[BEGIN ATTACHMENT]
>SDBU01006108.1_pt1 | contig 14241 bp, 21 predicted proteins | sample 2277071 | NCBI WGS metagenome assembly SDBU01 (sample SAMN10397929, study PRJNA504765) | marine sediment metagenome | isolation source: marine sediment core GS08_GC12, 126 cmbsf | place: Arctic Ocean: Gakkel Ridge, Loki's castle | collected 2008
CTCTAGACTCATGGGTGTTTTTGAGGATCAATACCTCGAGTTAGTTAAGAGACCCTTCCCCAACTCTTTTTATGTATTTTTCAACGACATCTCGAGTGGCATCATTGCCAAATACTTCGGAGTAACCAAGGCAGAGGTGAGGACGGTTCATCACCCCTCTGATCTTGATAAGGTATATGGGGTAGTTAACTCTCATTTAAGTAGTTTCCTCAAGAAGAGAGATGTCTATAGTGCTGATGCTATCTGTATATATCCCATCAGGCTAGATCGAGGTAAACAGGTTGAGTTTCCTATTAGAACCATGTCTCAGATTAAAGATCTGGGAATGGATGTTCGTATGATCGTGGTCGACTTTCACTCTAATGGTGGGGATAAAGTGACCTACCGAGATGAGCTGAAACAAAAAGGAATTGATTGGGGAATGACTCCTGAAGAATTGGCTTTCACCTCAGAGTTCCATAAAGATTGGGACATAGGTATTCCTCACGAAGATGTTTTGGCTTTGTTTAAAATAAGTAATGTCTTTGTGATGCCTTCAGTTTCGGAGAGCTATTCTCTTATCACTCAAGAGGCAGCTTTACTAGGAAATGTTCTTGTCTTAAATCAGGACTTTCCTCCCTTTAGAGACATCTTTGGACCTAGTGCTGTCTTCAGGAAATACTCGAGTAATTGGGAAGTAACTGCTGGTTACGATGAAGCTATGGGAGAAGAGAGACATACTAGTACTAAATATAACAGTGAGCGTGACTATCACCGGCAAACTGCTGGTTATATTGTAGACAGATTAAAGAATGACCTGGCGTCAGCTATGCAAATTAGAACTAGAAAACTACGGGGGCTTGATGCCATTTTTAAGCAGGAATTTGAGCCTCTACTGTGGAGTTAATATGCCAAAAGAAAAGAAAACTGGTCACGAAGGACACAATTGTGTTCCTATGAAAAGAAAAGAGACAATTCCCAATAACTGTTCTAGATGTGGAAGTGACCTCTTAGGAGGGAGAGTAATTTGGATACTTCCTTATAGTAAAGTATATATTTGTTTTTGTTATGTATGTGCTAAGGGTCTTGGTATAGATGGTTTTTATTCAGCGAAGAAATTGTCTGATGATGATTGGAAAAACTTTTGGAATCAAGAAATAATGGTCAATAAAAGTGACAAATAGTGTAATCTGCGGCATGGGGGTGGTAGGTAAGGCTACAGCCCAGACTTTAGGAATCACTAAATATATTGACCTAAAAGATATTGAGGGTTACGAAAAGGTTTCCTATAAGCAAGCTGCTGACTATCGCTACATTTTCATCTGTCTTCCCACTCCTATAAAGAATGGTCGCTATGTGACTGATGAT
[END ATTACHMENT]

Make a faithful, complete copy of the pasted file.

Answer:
>SDBU01006108.1_pt1 | contig 14241 bp, 21 predicted proteins | sample 2277071 | NCBI WGS metagenome assembly SDBU01 (sample SAMN10397929, study PRJNA504765) | marine sediment metagenome | isolation source: marine sediment core GS08_GC12, 126 cmbsf | place: Arctic Ocean: Gakkel Ridge, Loki's castle | collected 2008
CTCTAGACTCATGGGTGTTTTTGAGGATCAATACCTCGAGTTAGTTAAGAGACCCTTCCCCAACTCTTTTTATGTATTTTTCAACGACATCTCGAGTGGCATCATTGCCAAATACTTCGGAGTAACCAAGGCAGAGGTGAGGACGGTTCATCACCCCTCTGATCTTGATAAGGTATATGGGGTAGTTAACTCTCATTTAAGTAGTTTCCTCAAGAAGAGAGATGTCTATAGTGCTGATGCTATCTGTATATATCCCATCAGGCTAGATCGAGGTAAACAGGTTGAGTTTCCTATTAGAACCATGTCTCAGATTAAAGATCTGGGAATGGATGTTCGTATGATCGTGGTCGACTTTCACTCTAATGGTGGGGATAAAGTGACCTACCGAGATGAGCTGAAACAAAAAGGAATTGATTGGGGAATGACTCCTGAAGAATTGGCTTTCACCTCAGAGTTCCATAAAGATTGGGACATAGGTATTCCTCACGAAGATGTTTTGGCTTTGTTTAAAATAAGTAATGTCTTTGTGATGCCTTCAGTTTCGGAGAGCTATTCTCTTATCACTCAAGAGGCAGCTTTACTAGGAAATGTTCTTGTCTTAAATCAGGACTTTCCTCCCTTTAGAGACATCTTTGGACCTAGTGCTGTCTTCAGGAAATACTCGAGTAATTGGGAAGTAACTGCTGGTTACGATGAAGCTATGGGAGAAGAGAGACATACTAGTACTAAATATAACAGTGAGCGTGACTATCACCGGCAAACTGCTGGTTATATTGTAGACAGATTAAAGAATGACCTGGCGTCAGCTATGCAAATTAGAACTAGAAAACTACGGGGGCTTGATGCCATTTTTAAGCAGGAATTTGAGCCTCTACTGTGGAGTTAATATGCCAAAAGAAAAGAAAACTGGTCACGAAGGACACAATTGTGTTCCTATGAAAAGAAAAGAGACAATTCCCAATAACTGTTCTAGATGTGGAAGTGACCTCTTAGGAGGGAGAGTAATTTGGATACTTCCTTATAGTAAAGTATATATTTGTTTTTGTTATGTATGTGCTAAGGGTCTTGGTATAGATGGTTTTTATTCAGCGAAGAAATTGTCTGATGATGATTGGAAAAACTTTTGGAATCAAGAAATAATGGTCAATAAAAGTGACAAATAGTGTAATCTGCGGCATGGGGGTGGTAGGTAAGGCTACAGCCCAGACTTTAGGAATCACTAAATATATTGACCTAAAAGATATTGAGGGTTACGAAAAGGTTTCCTATAAGCAAGCTGCTGACTATCGCTACATTTTCATCTGTCTTCCCACTCCTATAAAGAATGGTCGCTATGTGACTGATGAT